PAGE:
My wife and I spent New Year’s Day at the San Diego Zoo today and, although the weather was horribly cold, had a wonderful time.
We learned a couple of good lessons from the animal kingdom that we can all apply in the upcoming year. These are all from odd critters that you would never expect to have ideas any of us could use.
First there was the tortoise from the Galapagos Islands. These creatures are huge, weighing in at 400 to 600 pounds and when they look at you that face is UGLY. But, this fellow was over 150 years old and had lived at the zoo for somewhere approaching 80 years. The keeper said that these animals were smart for reptiles, lived in herds, and learned lessons well. They had lived at the zoo so long that everything they did was by habit. If anything new happened, they wouldn’t have a clue as to what to do.
The lesson is that it may be okay to be comfortable and it may help you live longer but the life you lead will be incredibly boring. Success in life is all about taking risks in order to grow and prosper. If you find yourself caged and bored, living the same basic pattern every day, take a few risks and start living an interesting life.
Second, there was a beehive and we were lucky enough to see the queen bee in the hive. A little background: the hive depends on the queen bee. If she were to die or be harmed in any way, the hive would break up. The queen looked ordinary except that she had a few different markings from the other bees. The extraordinary thing was that she was surrounded by eight or ten bees that protected her from everyone else. It was the only bit of organized activity among thousands of bees working in the hive.
The lesson? This hive and other beehives depend on just one individual for its existence. If you have just one or a few clients, or have one critical employee who your business depends on, you are setting yourself up for disaster. Diversify, get more clients, have more than one person who knows your business intimately.
Third, we saw a show that featured a couple of well-trained seals who did all kinds of tricks for the trainers. The seal was obviously having a great time but it also had a major incentive to perform. Every time it did the trick correctly, the trainer gave it a treat, a reward. Without the reward would the seal have performed? No.
The lesson: Reward your best customers with great products and services and they will keep coming back for more. The better you treat those around you, the better they will work for you.
Fourth, we went to see the polar bear exhibit just after dark to see the bears frolic in the water. It’s a fun exhibit and the bears are wonderful hams, bouncing balls around, jumping into the water and making a great splash. We looked forward to seeing them. When we arrived, we searched a while and finally found one bear in a corner, sleeping. All he did was move one paw a few inches. Needless to say, we were disappointed.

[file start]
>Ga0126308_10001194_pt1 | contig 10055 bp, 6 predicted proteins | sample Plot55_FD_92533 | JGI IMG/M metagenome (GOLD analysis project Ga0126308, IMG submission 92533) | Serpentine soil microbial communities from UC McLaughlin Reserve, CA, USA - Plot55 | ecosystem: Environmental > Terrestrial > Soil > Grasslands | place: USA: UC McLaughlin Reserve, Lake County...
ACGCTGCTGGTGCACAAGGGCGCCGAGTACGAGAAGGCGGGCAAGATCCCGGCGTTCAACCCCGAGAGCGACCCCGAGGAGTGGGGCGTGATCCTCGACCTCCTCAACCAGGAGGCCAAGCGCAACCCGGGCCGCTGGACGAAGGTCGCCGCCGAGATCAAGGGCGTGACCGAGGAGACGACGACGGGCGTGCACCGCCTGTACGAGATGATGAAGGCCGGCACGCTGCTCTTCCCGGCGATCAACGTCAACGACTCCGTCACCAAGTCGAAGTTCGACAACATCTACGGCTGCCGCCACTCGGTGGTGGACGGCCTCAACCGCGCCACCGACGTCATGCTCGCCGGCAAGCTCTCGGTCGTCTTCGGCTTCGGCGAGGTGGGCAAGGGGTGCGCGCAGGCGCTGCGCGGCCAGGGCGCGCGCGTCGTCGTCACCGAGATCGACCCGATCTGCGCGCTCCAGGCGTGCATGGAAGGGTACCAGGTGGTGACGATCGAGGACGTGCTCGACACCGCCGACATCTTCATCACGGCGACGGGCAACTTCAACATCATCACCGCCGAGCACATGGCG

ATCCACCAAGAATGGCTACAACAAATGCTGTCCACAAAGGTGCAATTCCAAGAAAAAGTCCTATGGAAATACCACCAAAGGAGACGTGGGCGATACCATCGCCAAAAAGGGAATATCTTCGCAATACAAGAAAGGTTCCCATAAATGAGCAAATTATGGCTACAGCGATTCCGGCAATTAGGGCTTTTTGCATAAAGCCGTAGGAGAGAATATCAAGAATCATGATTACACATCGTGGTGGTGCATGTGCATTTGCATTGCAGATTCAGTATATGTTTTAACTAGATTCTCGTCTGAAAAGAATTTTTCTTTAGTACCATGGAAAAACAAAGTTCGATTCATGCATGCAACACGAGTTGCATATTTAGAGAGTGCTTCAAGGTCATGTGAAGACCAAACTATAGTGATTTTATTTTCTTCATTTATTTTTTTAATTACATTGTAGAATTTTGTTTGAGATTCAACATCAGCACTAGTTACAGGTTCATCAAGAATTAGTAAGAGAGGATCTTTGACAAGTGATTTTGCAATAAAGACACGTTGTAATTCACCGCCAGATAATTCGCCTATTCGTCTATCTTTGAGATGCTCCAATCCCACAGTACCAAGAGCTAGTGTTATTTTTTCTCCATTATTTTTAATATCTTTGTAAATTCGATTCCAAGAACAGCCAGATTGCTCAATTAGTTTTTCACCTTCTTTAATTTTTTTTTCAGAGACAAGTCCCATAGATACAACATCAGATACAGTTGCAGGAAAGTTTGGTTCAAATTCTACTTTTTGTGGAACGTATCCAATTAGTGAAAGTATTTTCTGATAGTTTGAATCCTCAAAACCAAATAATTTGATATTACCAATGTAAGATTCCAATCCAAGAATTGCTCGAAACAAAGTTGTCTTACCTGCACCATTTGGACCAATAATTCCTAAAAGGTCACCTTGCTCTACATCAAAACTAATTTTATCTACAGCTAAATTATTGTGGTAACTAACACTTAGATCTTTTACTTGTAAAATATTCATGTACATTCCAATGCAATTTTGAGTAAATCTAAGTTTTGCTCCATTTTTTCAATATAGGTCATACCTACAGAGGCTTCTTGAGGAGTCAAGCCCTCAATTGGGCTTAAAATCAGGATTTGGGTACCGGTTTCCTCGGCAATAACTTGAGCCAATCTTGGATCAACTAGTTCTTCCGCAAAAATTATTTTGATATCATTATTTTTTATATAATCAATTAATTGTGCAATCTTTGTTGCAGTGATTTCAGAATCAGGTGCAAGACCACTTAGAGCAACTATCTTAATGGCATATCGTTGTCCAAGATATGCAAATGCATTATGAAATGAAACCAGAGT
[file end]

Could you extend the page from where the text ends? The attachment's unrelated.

The lesson? Make good on your promises. Real people are making real efforts when they use your program. Make sure that your program delivers what you say it will. There is so much hype out there today that it’s hard to believe it all any more. Those who do what they say they will do and more are the ones who will win.
Fifth and last, we ended the visit with dinner at Albert’s Restaurant at the zoo. It’s a fancy eatery with high prices and quality to match. Now the zoo has a lot of people who come for one visit and they want you to come back. On the table we found a small note in one of those plastic displays that made an almost irresistible offer: Pay an additional $49 before you left that day and you could get a year-long membership in the zoo, unlimited visits to this and a companion zoo, and free tickets for friends.
Lesson? Always upsell. The real value of that one time customer to the zoo wasn’t that they attended that day. It is that they will come back and spend more money over the next year and that as a member they will receive the magazine, learn more about the animals and maybe donate money to the conservation programs. I’m not selling zoo memberships but consider how smart it is to urge your existing customers to buy more from you. The true lifetime value of a customer is not that they bought once from you but that they will buy many times from you.
I’m sure there are a lot more lessons I could come up with but this will do for today. Just remember that everything we do as business owners, sellers, and providers of goods and services is aimed at building better customer relationships and more future sales.
These few tips from a few animals at a wonderful zoo can give your business a powerful sendoff for 2011.